To pierce a skin fold just above your belly button and insert a jewelry piece into the hole isn’t a big deal. And although the procedure itself is considered fairly safe, problems may occur through many reasons. Navel infection may happen to anyone if one of the safety rules has been neglected. In most cases belly button piercing relates to young girls’ passions. Many of them feel extremely excited about having one but aren’t very eager to give it proper care afterwards. If you are considering to have your belly button pierced or have just had it, this article is for you. We offer important information in regards to infected belly piercing: how can you tell if it’s infected, what causes infection and how to avoid complications.
Infection In the Pierced Navel: When Can It Begin?
Actually, body piercings turn out more prone to development of infection. However, some young impressionable girls take normal after-procedure signs for infection symptoms. You should keep in mind that if infection occurs, it won’t reveal the same day when you have your navel pierced. The first days after piercing the wound will excrete lymph, a substance only distantly reminding discharge of pus. That shouldn’t cause your panic. Simply do soaks with saline solution or table salt (¼ teaspoon for a cup of water). They will clean lymph off the wound and disinfect the belly button area.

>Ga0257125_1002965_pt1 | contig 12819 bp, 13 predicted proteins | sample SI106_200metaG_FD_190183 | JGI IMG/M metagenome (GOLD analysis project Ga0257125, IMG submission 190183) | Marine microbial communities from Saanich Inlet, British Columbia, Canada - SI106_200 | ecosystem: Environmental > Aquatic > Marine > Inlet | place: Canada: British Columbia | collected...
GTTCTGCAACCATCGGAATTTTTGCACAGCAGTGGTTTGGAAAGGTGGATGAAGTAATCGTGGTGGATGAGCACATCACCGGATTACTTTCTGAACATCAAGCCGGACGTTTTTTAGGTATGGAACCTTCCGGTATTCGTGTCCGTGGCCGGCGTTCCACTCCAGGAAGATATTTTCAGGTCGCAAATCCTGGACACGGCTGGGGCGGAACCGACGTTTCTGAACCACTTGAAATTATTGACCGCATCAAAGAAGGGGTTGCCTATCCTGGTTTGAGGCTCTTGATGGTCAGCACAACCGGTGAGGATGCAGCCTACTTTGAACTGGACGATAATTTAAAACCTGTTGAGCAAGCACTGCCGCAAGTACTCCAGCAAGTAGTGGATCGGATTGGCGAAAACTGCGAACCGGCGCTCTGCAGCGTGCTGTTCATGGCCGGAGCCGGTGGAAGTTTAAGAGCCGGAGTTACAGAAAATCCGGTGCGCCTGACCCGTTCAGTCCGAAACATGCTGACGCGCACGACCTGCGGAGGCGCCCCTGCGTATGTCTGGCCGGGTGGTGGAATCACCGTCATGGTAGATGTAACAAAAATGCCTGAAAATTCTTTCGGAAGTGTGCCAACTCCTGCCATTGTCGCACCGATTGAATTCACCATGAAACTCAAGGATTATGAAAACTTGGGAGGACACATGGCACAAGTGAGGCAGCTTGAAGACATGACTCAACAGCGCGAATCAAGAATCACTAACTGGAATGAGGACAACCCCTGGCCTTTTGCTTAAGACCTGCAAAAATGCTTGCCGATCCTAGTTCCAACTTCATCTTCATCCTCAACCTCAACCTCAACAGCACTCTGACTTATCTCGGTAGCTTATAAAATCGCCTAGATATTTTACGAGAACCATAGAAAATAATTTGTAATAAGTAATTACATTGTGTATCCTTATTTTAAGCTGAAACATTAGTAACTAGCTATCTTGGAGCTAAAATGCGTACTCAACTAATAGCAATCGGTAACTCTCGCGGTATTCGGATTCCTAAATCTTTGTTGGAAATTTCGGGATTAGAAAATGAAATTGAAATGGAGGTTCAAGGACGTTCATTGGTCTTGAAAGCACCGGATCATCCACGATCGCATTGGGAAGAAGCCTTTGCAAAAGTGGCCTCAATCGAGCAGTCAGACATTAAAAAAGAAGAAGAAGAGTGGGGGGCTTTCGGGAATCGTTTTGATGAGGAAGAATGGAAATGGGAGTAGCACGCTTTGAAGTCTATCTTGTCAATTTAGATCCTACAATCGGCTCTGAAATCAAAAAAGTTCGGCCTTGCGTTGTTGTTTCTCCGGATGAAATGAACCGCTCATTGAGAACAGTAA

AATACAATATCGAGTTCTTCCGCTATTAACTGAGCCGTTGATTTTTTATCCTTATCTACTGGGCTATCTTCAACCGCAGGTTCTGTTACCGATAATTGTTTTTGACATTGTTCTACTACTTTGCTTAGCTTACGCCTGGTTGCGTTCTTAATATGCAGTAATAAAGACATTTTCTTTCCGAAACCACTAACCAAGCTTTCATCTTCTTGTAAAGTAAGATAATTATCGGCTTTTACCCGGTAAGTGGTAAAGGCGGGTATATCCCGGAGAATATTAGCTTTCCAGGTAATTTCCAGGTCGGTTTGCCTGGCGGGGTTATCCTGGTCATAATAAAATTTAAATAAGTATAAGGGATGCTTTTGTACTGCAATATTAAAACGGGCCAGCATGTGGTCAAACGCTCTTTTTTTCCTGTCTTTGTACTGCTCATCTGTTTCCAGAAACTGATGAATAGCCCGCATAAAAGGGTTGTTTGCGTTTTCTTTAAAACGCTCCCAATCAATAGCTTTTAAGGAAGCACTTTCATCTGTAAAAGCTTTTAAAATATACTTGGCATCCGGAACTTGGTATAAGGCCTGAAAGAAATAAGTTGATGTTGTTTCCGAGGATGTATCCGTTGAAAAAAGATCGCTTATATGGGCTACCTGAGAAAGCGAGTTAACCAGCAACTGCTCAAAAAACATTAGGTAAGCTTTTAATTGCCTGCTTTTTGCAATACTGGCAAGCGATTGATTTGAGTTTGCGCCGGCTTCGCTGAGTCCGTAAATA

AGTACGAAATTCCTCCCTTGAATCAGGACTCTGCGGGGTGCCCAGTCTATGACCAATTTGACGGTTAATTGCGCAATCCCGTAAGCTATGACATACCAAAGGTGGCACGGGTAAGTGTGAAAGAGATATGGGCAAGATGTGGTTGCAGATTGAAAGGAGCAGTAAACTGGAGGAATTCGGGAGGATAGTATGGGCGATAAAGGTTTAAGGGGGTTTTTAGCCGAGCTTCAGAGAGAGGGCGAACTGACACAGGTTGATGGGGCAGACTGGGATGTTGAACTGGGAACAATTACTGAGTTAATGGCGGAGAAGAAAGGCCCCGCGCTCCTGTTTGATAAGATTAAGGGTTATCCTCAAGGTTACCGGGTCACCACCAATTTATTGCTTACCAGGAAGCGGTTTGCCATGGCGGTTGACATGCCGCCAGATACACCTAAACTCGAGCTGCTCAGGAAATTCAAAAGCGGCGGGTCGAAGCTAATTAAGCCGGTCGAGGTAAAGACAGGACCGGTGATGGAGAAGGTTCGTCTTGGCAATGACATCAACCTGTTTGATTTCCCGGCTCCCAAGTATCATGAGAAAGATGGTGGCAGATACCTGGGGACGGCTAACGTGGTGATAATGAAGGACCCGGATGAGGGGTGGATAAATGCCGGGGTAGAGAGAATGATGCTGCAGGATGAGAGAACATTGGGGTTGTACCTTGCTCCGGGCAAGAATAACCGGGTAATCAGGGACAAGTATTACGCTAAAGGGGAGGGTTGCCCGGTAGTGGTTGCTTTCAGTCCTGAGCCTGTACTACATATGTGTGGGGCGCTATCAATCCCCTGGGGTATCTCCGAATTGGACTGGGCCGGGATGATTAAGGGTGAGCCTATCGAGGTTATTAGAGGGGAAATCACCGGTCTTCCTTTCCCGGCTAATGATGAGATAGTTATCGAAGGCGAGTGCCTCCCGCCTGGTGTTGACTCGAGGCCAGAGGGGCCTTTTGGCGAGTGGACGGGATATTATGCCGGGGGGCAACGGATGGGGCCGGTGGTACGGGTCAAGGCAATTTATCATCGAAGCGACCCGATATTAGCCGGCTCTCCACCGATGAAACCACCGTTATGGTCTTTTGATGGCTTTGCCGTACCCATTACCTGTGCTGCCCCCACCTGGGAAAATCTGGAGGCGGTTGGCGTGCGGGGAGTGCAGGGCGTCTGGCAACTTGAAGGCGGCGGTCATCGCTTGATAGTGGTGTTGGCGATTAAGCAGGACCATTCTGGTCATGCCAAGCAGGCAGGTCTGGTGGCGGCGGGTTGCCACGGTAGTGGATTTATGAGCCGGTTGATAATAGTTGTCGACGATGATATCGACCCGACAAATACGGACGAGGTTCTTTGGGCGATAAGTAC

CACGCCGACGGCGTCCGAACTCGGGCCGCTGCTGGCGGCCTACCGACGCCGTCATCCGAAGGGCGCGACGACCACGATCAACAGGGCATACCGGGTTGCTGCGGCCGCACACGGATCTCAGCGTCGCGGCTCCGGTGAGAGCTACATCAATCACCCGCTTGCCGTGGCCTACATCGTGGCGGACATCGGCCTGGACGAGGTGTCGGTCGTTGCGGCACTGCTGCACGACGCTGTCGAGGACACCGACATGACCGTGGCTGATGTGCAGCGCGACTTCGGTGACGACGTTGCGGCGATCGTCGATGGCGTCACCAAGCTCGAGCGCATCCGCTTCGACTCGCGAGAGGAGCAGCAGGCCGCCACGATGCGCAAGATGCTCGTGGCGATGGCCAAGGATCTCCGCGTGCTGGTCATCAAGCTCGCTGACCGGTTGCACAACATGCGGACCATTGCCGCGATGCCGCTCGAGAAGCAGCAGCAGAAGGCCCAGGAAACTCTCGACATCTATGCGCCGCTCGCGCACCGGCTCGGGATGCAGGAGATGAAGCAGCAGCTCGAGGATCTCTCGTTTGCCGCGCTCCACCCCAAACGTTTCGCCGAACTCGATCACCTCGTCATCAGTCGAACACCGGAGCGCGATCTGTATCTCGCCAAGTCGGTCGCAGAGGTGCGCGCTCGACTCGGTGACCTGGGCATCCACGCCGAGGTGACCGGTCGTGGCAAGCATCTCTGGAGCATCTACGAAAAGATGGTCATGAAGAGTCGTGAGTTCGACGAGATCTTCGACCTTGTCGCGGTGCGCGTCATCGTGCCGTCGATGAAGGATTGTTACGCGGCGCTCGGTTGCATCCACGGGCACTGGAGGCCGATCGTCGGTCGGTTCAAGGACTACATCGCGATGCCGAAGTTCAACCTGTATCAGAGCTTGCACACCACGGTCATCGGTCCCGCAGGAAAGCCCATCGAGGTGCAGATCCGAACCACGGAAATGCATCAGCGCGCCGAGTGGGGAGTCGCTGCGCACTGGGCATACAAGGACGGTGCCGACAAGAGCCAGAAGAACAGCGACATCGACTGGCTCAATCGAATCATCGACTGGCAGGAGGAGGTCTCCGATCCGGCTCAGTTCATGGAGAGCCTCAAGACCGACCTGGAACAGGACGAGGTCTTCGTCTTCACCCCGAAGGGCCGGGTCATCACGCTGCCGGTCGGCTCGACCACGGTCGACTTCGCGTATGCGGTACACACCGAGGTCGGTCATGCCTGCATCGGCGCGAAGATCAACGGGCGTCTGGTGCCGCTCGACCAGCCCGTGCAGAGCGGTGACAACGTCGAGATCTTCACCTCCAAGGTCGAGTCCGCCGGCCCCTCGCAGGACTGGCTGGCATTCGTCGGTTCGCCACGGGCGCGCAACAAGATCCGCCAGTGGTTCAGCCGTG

Some bruising and bleeding right after the procedure also reveals almost in everyone.
Normally if you’ve got your belly button infected during the procedure, infection becomes evident only a weak after.
Infected Belly Button Ring: Normal Symptoms Or Infection?
- Lymph (a clear slightly yellowish discharge) is a good sign of healing, forming a crust on your jewelry. Any darker discharge should alarm you.
- Reddening and swelling for an extended period of time also don’t mean anything good.
- Some stinging and burning (but not sharp pain) is acceptable a few days after the procedure.